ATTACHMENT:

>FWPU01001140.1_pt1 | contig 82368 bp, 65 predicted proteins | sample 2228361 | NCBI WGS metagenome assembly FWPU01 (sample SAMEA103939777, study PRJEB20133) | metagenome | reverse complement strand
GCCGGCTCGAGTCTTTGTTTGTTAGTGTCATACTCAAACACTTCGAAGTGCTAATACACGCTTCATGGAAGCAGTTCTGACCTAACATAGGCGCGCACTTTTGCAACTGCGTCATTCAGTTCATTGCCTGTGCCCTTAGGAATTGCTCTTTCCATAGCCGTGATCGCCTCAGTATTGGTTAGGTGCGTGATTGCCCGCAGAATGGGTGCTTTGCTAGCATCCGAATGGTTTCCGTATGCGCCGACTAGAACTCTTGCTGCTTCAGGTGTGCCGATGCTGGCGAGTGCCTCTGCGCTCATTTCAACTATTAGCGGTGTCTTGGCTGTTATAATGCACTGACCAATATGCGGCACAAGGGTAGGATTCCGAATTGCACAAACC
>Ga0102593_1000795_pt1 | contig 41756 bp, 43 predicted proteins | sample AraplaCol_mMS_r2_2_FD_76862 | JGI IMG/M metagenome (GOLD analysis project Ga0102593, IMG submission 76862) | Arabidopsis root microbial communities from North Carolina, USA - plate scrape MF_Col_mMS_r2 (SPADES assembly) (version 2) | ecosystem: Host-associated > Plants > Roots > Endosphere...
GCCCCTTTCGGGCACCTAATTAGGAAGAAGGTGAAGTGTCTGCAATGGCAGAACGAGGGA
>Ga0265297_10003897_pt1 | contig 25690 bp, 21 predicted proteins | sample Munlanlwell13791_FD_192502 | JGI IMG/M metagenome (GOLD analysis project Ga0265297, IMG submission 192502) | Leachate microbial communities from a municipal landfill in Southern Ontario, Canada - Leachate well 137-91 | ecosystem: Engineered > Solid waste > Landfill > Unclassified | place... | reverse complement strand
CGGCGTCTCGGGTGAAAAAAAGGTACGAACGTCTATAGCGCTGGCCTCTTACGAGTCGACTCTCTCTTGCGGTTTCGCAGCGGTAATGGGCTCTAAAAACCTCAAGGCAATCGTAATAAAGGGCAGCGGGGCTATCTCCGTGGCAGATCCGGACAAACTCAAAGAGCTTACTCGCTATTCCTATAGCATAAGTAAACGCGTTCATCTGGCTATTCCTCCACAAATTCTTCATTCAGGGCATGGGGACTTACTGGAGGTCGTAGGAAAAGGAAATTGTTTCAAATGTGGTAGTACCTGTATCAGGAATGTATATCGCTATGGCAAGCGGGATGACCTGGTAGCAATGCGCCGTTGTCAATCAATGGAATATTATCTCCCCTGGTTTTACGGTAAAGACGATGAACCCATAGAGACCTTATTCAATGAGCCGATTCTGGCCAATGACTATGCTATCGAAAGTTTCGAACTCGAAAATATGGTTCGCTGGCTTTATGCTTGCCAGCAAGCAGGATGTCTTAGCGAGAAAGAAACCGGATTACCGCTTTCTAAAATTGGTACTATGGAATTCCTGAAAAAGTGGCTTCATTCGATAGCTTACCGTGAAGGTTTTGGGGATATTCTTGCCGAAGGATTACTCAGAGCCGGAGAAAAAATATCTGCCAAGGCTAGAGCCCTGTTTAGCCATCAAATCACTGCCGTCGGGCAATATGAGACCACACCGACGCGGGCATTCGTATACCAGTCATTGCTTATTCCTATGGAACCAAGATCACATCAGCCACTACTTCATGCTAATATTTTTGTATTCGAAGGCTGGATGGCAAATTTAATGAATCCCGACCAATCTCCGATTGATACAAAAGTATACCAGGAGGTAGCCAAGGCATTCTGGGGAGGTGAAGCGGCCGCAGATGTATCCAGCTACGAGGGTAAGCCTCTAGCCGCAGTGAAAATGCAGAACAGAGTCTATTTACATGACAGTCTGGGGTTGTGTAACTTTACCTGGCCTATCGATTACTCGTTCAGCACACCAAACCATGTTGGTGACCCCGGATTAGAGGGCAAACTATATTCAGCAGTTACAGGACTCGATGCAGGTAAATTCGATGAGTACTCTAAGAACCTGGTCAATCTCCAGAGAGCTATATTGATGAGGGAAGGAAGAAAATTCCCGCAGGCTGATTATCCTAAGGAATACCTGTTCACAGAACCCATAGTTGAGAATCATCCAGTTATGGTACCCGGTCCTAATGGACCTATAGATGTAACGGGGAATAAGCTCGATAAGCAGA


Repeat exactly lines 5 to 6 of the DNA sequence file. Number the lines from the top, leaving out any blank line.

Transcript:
>Ga0265297_10003897_pt1 | contig 25690 bp, 21 predicted proteins | sample Munlanlwell13791_FD_192502 | JGI IMG/M metagenome (GOLD analysis project Ga0265297, IMG submission 192502) | Leachate microbial communities from a municipal landfill in Southern Ontario, Canada - Leachate well 137-91 | ecosystem: Engineered > Solid waste > Landfill > Unclassified | place... | reverse complement strand
CGGCGTCTCGGGTGAAAAAAAGGTACGAACGTCTATAGCGCTGGCCTCTTACGAGTCGACTCTCTCTTGCGGTTTCGCAGCGGTAATGGGCTCTAAAAACCTCAAGGCAATCGTAATAAAGGGCAGCGGGGCTATCTCCGTGGCAGATCCGGACAAACTCAAAGAGCTTACTCGCTATTCCTATAGCATAAGTAAACGCGTTCATCTGGCTATTCCTCCACAAATTCTTCATTCAGGGCATGGGGACTTACTGGAGGTCGTAGGAAAAGGAAATTGTTTCAAATGTGGTAGTACCTGTATCAGGAATGTATATCGCTATGGCAAGCGGGATGACCTGGTAGCAATGCGCCGTTGTCAATCAATGGAATATTATCTCCCCTGGTTTTACGGTAAAGACGATGAACCCATAGAGACCTTATTCAATGAGCCGATTCTGGCCAATGACTATGCTATCGAAAGTTTCGAACTCGAAAATATGGTTCGCTGGCTTTATGCTTGCCAGCAAGCAGGATGTCTTAGCGAGAAAGAAACCGGATTACCGCTTTCTAAAATTGGTACTATGGAATTCCTGAAAAAGTGGCTTCATTCGATAGCTTACCGTGAAGGTTTTGGGGATATTCTTGCCGAAGGATTACTCAGAGCCGGAGAAAAAATATCTGCCAAGGCTAGAGCCCTGTTTAGCCATCAAATCACTGCCGTCGGGCAATATGAGACCACACCGACGCGGGCATTCGTATACCAGTCATTGCTTATTCCTATGGAACCAAGATCACATCAGCCACTACTTCATGCTAATATTTTTGTATTCGAAGGCTGGATGGCAAATTTAATGAATCCCGACCAATCTCCGATTGATACAAAAGTATACCAGGAGGTAGCCAAGGCATTCTGGGGAGGTGAAGCGGCCGCAGATGTATCCAGCTACGAGGGTAAGCCTCTAGCCGCAGTGAAAATGCAGAACAGAGTCTATTTACATGACAGTCTGGGGTTGTGTAACTTTACCTGGCCTATCGATTACTCGTTCAGCACACCAAACCATGTTGGTGACCCCGGATTAGAGGGCAAACTATATTCAGCAGTTACAGGACTCGATGCAGGTAAATTCGATGAGTACTCTAAGAACCTGGTCAATCTCCAGAGAGCTATATTGATGAGGGAAGGAAGAAAATTCCCGCAGGCTGATTATCCTAAGGAATACCTGTTCACAGAACCCATAGTTGAGAATCATCCAGTTATGGTACCCGGTCCTAATGGACCTATAGATGTAACGGGGAATAAGCTCGATAAGCAGA